In the wake of this week’s IRA decommissioning announcement, the Financial Times carries an interesting article on the economic realities driving the British Government’s approach to the peace process.
With the London government, inspired by the Treasury, pressing for Northern Ireland to start "paying its way", this could coincide with real cuts in public expenditure. The budgetary allocations for 2006-07 are set to be announced next week.
"The danger is that cutting back public expenditure, without at the same time doing something to help the private sector, could leave Northern Ireland worse off than before. The trick will be to get things moving in parallel," says Sir David Fell, head of the Northern Ireland civil service at the time of the 1998 Good Friday agreement.
Northern Ireland receives about £22bn a year to support its public services, while it raises £14bn in taxes, leaving a gap of £8bn, which is funded by central government. On a per capita basis, this is more than Scotland or Wales and 25 per cent more than Merseyside. (FT.com)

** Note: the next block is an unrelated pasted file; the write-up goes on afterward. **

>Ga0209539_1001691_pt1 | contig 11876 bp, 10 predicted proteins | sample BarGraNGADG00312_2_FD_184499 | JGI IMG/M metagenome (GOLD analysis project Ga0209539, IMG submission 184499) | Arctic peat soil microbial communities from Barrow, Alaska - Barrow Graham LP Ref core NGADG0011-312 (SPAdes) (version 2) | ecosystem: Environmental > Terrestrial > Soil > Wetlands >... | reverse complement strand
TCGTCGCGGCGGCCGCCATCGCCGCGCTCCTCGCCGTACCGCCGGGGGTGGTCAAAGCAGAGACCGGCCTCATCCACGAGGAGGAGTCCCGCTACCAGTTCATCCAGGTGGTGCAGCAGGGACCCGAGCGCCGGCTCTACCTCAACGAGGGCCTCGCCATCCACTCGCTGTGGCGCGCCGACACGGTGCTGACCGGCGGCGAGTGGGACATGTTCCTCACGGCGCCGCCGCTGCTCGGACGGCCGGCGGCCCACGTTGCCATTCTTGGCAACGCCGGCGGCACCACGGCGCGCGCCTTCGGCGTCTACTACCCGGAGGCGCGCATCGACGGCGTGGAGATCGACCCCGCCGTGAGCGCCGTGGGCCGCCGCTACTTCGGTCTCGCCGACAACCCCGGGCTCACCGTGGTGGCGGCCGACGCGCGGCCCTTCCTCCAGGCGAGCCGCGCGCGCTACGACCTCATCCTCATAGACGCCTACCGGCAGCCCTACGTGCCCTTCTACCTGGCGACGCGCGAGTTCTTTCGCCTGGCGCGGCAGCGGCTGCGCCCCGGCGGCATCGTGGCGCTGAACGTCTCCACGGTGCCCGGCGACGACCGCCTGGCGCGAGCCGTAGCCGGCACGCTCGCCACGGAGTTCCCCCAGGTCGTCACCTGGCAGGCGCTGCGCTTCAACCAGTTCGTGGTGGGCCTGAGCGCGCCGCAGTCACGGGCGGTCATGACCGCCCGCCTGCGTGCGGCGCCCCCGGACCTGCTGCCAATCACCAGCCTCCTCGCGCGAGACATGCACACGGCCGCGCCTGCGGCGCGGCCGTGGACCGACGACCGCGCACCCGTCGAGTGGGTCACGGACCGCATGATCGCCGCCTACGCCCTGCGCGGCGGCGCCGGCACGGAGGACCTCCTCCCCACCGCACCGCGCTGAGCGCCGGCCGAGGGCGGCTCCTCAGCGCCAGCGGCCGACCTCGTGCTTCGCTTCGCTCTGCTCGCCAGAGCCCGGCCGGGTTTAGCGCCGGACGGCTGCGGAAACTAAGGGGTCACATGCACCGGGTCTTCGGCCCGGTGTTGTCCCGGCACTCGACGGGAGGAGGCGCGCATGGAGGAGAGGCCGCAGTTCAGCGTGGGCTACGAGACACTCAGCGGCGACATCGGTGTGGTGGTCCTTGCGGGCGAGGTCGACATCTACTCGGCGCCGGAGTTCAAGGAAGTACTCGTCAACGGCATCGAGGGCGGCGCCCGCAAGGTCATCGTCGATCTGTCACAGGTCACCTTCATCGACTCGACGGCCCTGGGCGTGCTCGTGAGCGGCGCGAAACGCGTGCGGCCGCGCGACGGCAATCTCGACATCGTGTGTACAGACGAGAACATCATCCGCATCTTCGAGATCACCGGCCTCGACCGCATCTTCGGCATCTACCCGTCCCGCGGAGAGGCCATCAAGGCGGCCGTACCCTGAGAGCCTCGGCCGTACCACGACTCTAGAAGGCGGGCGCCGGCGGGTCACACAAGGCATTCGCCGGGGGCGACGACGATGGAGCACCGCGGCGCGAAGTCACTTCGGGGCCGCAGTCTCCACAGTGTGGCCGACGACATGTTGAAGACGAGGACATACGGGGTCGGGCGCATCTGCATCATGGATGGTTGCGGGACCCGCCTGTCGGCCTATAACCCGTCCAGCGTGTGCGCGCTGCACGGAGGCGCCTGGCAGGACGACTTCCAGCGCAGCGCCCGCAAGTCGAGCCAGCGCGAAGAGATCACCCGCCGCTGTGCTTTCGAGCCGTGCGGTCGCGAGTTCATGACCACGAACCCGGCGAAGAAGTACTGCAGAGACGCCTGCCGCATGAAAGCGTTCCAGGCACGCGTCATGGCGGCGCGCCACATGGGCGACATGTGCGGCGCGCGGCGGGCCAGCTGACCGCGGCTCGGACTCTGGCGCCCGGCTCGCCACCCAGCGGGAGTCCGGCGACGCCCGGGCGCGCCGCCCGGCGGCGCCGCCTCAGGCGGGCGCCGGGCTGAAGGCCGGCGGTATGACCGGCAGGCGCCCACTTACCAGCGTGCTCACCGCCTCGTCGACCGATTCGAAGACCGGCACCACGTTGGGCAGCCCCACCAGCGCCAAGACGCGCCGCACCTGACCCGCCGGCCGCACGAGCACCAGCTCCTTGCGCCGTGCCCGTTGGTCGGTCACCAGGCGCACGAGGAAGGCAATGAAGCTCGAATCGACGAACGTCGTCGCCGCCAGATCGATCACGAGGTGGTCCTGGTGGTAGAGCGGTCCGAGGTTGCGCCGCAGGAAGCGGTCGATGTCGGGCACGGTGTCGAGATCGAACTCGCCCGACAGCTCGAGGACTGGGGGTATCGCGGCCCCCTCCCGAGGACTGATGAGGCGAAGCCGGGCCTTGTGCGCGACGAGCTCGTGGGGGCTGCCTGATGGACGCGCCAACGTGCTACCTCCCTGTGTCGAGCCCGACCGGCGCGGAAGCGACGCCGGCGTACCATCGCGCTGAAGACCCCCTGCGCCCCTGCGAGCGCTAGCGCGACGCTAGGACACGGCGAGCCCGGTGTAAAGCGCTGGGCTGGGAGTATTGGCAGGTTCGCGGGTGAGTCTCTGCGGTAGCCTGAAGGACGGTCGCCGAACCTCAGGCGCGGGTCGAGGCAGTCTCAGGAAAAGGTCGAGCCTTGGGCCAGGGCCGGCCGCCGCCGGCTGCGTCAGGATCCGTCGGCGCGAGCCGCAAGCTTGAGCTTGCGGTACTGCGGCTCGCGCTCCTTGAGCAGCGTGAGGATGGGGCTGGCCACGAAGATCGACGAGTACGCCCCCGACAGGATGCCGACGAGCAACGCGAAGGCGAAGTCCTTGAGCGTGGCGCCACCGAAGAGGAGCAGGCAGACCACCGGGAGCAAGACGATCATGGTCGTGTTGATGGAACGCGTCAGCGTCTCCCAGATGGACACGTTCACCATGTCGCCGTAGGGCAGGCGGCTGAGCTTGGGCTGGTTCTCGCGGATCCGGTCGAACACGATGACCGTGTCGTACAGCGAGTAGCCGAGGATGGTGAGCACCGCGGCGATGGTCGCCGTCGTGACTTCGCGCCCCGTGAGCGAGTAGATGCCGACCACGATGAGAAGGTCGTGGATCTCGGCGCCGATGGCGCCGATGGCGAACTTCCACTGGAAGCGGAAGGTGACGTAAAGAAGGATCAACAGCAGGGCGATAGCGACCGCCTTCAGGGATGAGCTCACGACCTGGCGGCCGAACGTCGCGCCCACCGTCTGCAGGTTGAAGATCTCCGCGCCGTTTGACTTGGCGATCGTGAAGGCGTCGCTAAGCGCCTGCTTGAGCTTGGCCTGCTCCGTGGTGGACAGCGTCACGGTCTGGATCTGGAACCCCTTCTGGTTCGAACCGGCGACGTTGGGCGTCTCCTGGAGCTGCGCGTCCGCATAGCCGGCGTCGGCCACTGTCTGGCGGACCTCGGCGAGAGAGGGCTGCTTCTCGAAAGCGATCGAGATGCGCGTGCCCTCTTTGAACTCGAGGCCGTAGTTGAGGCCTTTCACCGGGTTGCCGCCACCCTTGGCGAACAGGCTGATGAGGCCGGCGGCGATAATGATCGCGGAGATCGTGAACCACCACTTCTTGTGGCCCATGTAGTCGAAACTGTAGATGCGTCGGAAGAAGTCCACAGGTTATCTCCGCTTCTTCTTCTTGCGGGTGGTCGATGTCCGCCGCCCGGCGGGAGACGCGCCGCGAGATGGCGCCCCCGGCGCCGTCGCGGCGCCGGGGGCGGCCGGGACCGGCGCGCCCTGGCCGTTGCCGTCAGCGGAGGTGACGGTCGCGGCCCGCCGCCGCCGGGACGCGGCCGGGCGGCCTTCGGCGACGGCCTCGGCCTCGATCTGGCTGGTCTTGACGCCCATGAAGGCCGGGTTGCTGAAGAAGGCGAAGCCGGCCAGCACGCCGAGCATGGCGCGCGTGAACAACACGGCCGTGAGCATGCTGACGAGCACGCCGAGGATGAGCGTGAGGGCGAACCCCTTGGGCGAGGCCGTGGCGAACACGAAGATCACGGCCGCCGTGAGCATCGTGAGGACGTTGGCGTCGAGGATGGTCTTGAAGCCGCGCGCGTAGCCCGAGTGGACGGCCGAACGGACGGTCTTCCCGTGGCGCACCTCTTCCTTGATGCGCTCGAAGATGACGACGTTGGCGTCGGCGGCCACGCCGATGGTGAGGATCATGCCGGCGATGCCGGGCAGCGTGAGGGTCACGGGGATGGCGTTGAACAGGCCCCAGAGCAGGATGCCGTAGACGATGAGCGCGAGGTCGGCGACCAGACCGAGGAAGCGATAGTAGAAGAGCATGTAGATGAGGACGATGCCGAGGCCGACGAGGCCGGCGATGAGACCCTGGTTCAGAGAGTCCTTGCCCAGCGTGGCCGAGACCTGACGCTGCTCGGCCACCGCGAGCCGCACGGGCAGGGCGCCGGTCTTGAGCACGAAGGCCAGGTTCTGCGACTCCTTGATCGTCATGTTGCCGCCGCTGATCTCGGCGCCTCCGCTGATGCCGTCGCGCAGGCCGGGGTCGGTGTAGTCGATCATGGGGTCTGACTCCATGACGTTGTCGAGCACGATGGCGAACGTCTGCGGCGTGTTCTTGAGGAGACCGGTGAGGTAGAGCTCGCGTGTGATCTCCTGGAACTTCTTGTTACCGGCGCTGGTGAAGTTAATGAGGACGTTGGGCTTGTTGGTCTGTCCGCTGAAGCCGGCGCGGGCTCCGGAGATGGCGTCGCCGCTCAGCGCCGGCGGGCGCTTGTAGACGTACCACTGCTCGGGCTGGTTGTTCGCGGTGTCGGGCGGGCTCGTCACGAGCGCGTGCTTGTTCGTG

There have already been significant cuts in education in Northern Ireland, and taking control of ministries with shrinking budgets will not be an attractive prospect for local politicians, but in the long run only accountable democratic Government can deliver a sustainable economy.